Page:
Whenever you wear a jacket, an nicely folded pocket square will instantly make you look more handsome. When you wear a tuxedo dinner jacket we believe that it is essential to wear a pocket square even though technically you could skip it.
A white linen pocket square in a TV-fold is the most classic fold and we show you how to do that in the video above. You always want the edges to be visible and hand-rolled edges are the only hem a gentleman opts for. Machine hemmed pocket squares belong only to rental stores or handkerchiefs that you use to blow your nose.
If you do not like the TV -fold you can also opt for the crown fold, the puff fold or any other fold that works with the pocket square and its size. Sadly, most pocket squares are too small, but at Fort Belvedere we size every pocket squares so it is neither too bulky in your chest, nor will it disappear in your chest pocket.
This midnight blue jacket features lapels faced in black grosgrain silk.
On the other hand, a pocket square enhances your black tie look.
If you want to add an accent color to your otherwise black and white outfit, a pocket square is a good way to start. Solid colors such as red or purple are a good start. Ideally, you stick to solid colors because patterned pocket squares could detract from the elegance of your tuxedo outfit.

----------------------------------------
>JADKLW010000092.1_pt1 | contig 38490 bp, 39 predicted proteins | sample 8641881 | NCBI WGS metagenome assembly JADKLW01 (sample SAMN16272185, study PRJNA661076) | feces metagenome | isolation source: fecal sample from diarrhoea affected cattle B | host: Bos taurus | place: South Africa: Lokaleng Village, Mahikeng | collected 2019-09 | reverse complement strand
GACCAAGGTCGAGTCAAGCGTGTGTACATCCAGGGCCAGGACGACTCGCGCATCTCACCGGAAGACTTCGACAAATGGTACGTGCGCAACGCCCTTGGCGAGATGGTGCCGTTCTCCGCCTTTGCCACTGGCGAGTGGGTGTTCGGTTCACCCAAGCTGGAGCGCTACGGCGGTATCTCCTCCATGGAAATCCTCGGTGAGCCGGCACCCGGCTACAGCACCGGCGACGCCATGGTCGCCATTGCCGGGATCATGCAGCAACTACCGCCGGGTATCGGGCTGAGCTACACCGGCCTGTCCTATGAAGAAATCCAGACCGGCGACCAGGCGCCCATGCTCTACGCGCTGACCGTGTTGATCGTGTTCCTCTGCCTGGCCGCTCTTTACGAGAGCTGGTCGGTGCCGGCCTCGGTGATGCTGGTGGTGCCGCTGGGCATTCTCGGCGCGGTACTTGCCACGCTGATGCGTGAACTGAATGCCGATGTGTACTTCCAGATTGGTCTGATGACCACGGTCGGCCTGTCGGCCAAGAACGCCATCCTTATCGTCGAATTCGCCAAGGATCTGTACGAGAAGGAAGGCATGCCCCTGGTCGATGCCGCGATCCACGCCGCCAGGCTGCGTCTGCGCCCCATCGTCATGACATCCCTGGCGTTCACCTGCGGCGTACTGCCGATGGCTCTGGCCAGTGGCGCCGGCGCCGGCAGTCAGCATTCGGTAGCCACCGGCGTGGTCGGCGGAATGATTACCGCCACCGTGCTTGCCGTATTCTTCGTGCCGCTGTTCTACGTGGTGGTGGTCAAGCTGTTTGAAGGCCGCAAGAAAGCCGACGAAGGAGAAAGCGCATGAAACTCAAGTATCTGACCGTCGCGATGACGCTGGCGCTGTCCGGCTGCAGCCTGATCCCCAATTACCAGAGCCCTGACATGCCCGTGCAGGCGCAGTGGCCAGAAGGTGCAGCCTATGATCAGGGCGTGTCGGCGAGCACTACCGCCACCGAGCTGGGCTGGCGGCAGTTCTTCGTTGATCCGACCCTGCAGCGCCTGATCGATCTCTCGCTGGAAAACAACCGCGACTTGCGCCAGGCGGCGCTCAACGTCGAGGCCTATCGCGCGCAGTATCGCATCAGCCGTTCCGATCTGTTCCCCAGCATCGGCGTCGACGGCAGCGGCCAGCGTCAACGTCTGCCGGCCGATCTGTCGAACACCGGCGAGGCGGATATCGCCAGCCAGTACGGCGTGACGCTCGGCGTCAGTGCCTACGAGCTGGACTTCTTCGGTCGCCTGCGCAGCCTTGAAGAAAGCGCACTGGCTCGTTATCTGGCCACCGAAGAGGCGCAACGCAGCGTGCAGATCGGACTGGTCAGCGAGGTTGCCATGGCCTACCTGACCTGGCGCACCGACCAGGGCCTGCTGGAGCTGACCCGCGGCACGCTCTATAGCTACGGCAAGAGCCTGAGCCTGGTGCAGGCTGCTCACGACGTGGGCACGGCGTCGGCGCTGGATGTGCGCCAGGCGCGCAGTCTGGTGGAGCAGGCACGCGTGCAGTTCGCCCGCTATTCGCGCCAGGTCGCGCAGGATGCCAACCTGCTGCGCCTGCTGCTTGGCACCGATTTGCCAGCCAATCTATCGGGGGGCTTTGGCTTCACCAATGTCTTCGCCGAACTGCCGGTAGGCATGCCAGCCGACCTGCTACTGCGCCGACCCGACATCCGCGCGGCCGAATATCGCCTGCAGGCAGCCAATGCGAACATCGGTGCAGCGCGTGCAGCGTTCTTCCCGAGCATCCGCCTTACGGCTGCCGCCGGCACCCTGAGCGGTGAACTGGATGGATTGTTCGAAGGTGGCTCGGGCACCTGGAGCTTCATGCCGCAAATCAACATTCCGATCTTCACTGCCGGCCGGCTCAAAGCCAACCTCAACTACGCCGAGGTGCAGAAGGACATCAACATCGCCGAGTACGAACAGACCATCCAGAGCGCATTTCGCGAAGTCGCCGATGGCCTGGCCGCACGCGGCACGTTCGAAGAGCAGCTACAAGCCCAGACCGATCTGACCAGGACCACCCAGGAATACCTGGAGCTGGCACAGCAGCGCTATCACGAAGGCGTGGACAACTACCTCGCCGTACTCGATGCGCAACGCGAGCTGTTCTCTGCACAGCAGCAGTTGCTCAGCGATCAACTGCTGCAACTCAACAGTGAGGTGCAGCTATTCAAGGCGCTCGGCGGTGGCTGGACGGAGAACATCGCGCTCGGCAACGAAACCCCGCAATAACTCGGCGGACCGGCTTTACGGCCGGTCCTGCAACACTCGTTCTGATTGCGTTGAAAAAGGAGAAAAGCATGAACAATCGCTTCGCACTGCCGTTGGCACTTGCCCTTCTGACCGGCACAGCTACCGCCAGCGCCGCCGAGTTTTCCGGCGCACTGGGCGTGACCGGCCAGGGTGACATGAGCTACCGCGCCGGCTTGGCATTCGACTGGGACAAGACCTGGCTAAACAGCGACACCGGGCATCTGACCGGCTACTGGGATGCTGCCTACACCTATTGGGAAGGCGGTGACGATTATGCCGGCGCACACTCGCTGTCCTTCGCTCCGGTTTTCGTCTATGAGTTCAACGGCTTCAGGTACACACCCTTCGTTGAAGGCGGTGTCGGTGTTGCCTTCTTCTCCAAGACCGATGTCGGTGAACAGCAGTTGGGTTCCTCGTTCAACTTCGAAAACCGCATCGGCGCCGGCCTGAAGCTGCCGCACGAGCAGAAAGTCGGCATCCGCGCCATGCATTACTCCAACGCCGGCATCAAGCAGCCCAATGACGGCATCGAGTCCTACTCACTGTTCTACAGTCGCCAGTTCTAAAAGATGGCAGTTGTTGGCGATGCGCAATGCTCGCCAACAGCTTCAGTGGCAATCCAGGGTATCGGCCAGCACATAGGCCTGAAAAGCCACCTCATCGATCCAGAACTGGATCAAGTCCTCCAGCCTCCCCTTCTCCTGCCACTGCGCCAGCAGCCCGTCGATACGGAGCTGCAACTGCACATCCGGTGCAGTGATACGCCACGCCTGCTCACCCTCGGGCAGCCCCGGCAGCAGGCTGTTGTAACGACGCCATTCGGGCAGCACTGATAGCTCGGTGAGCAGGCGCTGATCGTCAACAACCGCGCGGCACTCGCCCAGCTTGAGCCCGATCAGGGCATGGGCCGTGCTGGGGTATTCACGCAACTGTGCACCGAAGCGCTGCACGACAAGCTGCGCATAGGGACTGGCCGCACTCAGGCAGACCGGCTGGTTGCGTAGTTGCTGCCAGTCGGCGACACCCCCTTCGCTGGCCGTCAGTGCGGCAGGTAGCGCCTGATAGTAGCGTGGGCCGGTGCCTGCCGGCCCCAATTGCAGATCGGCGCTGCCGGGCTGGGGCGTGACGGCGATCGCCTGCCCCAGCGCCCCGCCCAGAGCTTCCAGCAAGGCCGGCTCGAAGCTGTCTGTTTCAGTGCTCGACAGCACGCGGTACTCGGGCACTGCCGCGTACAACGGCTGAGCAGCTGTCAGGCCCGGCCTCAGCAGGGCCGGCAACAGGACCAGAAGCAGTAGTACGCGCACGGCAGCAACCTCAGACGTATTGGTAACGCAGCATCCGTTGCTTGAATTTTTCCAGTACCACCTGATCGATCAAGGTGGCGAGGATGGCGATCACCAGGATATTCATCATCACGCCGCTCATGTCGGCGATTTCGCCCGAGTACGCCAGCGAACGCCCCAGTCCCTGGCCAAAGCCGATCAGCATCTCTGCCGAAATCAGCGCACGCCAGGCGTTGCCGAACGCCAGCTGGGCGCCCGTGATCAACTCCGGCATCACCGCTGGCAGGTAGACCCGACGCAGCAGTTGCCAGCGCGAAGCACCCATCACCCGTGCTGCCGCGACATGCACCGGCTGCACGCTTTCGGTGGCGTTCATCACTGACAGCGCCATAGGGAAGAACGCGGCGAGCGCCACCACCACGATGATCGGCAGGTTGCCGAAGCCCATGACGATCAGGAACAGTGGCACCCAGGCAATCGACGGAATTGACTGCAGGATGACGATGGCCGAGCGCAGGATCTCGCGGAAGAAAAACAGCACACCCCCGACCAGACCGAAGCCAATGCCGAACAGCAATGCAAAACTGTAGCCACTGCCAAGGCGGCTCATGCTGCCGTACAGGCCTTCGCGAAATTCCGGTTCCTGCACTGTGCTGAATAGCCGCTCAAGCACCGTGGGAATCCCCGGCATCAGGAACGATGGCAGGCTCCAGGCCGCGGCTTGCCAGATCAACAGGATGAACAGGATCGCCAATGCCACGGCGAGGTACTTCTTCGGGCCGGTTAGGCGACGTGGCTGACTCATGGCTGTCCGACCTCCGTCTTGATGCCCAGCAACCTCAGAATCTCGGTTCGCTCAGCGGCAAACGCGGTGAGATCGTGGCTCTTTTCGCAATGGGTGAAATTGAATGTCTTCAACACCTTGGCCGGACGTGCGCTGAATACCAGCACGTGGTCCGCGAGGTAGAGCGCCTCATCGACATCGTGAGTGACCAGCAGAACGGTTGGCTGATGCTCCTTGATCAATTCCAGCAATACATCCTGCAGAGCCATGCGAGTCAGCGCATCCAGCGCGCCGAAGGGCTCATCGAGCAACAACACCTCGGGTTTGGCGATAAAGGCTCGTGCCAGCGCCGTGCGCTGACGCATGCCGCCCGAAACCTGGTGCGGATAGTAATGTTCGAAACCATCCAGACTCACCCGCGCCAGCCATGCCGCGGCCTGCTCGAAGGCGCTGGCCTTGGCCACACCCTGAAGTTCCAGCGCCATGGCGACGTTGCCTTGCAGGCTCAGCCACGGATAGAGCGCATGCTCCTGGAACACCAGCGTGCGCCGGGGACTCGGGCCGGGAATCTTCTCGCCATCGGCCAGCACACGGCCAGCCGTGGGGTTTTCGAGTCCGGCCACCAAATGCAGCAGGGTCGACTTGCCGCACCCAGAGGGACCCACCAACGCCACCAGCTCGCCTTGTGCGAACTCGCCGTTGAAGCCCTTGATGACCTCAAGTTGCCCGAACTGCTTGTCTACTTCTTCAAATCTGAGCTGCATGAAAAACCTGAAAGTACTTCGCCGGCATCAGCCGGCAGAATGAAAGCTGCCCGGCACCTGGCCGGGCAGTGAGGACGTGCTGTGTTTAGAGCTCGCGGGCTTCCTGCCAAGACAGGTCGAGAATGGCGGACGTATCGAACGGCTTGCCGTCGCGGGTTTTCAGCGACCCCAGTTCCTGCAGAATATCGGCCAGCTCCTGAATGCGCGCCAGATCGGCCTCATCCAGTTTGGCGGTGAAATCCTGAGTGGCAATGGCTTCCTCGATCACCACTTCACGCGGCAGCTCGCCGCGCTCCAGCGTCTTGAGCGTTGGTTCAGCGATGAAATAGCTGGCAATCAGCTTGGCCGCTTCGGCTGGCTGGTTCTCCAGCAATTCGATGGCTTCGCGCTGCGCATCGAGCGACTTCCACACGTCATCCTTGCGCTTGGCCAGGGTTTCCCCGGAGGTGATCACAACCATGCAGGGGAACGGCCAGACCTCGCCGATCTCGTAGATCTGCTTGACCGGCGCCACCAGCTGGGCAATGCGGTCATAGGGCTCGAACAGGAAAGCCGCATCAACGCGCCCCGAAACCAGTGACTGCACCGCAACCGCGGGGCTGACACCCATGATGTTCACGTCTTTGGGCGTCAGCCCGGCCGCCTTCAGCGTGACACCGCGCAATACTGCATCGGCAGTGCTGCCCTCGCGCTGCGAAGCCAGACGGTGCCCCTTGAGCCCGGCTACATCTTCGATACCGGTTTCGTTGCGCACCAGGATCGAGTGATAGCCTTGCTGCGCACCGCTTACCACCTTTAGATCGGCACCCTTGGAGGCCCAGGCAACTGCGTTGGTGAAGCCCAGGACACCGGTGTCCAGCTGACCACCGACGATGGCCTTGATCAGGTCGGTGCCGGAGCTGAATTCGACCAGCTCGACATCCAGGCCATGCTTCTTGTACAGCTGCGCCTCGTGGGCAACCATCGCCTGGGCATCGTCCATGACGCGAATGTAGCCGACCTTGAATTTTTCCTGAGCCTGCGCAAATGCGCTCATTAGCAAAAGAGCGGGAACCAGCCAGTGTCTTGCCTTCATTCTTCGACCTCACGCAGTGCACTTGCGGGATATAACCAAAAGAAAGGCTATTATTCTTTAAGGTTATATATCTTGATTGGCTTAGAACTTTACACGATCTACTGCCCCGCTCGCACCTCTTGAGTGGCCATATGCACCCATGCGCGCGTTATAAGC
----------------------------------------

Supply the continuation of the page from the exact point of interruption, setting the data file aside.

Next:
Homburg – The classic Evening Hat for a Tuxedo – note it does not have the pinch of a Lords Hat.
Boutonniere & Pocket Square? Absolutely!
Can you wear a boutonniere if you have a pocket square or not? The answer is yes you can, and it looks very debonair, just consider a few things.
If your lapel does not have a buttonhole, do not wear a boutonniere. Pinning a boutonniere on a lapel makes you look very pedestrian. If your lapel has a buttonhole, you want a look at the backside of the lapel. If there is a keeper loop, use that for the stem of the flower. If not you can use a pin or safety pin. Also, we show you how an how not to wear boutonnieres in the video below.